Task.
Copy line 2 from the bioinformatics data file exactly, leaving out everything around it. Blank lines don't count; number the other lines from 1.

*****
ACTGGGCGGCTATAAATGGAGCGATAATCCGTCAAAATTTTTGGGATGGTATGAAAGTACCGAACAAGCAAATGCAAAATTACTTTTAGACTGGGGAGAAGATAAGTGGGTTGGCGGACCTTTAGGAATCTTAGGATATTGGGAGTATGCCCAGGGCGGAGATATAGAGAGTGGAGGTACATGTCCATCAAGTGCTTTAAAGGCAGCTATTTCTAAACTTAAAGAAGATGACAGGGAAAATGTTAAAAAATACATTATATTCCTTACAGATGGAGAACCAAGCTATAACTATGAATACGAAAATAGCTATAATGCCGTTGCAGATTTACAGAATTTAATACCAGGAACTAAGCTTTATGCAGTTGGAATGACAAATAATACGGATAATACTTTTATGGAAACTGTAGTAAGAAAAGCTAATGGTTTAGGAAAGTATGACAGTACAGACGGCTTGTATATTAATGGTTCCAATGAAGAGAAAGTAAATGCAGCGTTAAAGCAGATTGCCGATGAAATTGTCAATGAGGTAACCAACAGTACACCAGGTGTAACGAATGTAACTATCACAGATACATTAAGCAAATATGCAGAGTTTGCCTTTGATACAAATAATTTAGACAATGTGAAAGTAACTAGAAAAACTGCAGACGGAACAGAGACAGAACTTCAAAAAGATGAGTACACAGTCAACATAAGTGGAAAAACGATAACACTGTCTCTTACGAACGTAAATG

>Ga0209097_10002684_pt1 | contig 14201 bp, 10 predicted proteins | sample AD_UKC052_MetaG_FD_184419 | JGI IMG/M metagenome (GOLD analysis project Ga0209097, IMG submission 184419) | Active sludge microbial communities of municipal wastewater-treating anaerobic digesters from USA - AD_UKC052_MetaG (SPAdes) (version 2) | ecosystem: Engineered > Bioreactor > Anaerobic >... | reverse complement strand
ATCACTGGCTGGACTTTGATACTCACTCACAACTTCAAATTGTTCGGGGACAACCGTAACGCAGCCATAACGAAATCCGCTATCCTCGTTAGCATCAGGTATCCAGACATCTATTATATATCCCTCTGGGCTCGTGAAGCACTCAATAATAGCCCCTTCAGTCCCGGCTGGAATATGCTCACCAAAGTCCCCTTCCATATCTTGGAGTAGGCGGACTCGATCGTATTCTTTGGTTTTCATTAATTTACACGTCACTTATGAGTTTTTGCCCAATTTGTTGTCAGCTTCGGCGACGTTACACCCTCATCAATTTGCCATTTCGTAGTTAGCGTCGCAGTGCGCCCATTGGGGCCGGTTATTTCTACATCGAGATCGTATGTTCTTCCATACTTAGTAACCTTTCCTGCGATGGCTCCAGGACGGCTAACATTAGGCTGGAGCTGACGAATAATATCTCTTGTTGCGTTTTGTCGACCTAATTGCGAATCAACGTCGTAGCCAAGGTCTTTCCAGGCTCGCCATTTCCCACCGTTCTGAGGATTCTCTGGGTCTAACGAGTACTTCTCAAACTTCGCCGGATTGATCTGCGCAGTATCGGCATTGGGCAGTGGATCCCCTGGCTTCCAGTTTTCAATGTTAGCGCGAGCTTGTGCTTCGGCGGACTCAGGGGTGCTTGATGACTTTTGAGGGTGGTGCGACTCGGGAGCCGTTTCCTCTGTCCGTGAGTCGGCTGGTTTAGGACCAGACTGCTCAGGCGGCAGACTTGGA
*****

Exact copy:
>Ga0209097_10002684_pt1 | contig 14201 bp, 10 predicted proteins | sample AD_UKC052_MetaG_FD_184419 | JGI IMG/M metagenome (GOLD analysis project Ga0209097, IMG submission 184419) | Active sludge microbial communities of municipal wastewater-treating anaerobic digesters from USA - AD_UKC052_MetaG (SPAdes) (version 2) | ecosystem: Engineered > Bioreactor > Anaerobic >... | reverse complement strand